Motivational quality and competence perceptions towards healthy diet practice in patients with non-communicable diseases in Central Saudi Arabia

Franziska V. I. Saller, Amal Mohammed, Fahad Al Dhaferi


Background: Saudi Arabia has faced a considerable rise of non-communicable diseases (NCD) over the past decade. Dietary changes are essential for treatment efficacy in various NCD, but local evidence indicates rather poor treatment compliance. Knowledge about the behavioral determinants of patients can help to improve intervention adherence. The self-determination theory proposes autonomy and competence perceptions towards healthy eating to play a determining role in motivation and behavioural regulation. The aim of this study was to explore diet practice, motivation, autonomy and competence perceptions in Saudi patients with NCD.

Methods: A questionnaire-based, cross-sectional study was implemented to evaluate relationships between diet habits and autonomy and competence perceptions towards healthy diet practice in patients with cardiovascular disease, diabetes and hypertension in a governmental hospital in Riyadh.

Results: 269 patients >18 years participated in the study. Self-reported diet was mediocre, characterized by low fruit and vegetable intake. Hypertensive patients showed substantially poorer diet and, at the same time, higher motivational quality compared to other patient groups (p<0.05). Generally, patients demonstrated moderate motivational quality and high perceived competence, but certain sub-populations with specific commonalities strongly deviated from the norm. Competence perceptions, autonomous, as well as controlled motivation correlated with healthy diet practice (p=0.000).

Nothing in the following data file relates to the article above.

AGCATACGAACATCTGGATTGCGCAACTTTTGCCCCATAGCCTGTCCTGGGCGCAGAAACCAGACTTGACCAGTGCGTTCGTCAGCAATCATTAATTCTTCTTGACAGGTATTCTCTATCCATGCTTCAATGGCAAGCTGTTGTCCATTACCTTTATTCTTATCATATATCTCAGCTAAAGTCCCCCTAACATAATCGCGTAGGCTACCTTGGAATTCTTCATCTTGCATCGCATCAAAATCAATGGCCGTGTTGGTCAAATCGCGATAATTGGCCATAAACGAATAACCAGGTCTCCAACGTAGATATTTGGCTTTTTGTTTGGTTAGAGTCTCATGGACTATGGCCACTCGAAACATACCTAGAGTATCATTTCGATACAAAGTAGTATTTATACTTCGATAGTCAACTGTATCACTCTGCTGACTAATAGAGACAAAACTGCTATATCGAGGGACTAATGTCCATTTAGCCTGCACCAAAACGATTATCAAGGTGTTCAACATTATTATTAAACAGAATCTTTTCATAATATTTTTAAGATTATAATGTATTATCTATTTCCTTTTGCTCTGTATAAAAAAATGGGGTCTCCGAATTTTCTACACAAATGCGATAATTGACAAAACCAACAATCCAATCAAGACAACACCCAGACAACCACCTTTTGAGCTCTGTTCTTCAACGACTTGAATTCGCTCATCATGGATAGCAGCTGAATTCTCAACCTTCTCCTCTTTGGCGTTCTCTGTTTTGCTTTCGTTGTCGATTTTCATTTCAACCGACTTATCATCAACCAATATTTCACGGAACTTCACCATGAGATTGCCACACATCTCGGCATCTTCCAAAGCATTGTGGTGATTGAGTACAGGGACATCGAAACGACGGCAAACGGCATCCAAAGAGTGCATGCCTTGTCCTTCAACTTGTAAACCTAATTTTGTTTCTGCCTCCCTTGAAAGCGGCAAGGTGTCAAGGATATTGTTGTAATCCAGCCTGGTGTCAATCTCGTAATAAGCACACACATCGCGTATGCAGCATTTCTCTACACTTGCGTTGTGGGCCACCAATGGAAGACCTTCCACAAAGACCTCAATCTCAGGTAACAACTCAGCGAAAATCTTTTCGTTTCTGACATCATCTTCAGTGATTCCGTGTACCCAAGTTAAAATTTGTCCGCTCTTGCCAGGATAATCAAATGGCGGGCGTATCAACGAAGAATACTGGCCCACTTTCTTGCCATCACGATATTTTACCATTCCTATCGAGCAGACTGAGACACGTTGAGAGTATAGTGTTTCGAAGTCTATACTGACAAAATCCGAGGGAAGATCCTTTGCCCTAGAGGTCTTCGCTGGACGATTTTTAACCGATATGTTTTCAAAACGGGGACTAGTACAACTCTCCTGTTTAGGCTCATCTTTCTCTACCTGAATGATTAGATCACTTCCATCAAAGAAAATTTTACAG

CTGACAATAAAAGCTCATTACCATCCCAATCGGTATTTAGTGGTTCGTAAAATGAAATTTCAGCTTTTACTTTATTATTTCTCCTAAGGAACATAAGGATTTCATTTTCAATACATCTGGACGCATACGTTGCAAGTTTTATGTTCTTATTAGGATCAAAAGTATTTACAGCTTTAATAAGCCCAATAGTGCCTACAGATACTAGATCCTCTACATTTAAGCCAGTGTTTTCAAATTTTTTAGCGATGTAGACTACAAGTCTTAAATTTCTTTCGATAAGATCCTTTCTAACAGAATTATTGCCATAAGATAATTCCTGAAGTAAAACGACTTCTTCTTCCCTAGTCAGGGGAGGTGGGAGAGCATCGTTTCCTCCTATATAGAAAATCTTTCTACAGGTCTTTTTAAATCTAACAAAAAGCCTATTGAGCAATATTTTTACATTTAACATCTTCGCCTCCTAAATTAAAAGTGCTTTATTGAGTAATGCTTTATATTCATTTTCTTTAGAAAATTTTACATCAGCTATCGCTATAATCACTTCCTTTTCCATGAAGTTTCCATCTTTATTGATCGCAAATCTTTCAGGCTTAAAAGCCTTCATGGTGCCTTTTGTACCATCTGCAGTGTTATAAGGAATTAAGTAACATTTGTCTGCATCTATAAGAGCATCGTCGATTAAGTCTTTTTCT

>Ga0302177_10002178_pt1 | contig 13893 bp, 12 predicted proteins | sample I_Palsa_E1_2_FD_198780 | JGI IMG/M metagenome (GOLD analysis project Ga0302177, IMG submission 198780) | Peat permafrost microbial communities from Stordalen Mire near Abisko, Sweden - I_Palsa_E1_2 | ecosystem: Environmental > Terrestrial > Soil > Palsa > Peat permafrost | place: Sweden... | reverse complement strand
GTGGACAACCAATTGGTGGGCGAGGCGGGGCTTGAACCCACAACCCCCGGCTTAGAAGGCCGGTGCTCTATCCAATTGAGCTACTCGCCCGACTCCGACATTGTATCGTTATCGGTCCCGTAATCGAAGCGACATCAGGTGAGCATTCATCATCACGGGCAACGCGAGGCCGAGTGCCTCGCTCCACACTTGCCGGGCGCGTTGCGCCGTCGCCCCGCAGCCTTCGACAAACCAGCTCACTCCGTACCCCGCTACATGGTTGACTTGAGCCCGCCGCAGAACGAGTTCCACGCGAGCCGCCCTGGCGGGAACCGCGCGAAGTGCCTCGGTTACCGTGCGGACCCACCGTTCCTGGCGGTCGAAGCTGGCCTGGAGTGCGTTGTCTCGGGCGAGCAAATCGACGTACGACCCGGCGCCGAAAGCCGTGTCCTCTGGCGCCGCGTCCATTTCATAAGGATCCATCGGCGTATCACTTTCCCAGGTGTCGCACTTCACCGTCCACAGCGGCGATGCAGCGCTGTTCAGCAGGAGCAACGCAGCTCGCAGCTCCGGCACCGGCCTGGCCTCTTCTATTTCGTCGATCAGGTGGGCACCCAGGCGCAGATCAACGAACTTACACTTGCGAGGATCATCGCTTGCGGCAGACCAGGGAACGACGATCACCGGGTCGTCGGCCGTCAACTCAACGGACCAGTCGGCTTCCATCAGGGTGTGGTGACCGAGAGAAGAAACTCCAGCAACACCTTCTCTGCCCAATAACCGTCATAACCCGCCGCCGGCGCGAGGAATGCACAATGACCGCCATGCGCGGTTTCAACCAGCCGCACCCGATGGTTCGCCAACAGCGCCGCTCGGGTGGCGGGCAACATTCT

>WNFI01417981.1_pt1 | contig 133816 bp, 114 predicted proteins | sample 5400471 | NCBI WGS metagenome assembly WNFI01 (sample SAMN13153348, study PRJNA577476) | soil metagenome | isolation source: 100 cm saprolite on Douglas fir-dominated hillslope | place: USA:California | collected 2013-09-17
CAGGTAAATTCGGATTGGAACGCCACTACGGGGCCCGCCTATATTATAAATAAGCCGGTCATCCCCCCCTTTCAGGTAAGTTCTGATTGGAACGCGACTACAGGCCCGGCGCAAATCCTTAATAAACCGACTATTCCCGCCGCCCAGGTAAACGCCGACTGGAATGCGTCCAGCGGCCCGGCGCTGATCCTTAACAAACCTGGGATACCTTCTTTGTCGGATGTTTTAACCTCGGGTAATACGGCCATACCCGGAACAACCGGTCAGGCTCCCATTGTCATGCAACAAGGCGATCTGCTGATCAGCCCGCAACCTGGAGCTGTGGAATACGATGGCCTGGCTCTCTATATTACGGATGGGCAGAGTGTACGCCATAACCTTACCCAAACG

Conclusions: Our results indicate that both, autonomous and controlled motivation influence positive diet practice in NCD patients. We suspect a patient-group-specific exposure to health education to impact motivational quality. The influence of psychological factors on patient health behaviour is still greatly underestimated in clinical dietary interventions in KSA.


Non-communicable disease, Healthy diet practice, Health-related behavior change, Self-determination theory, Saudi Arabia

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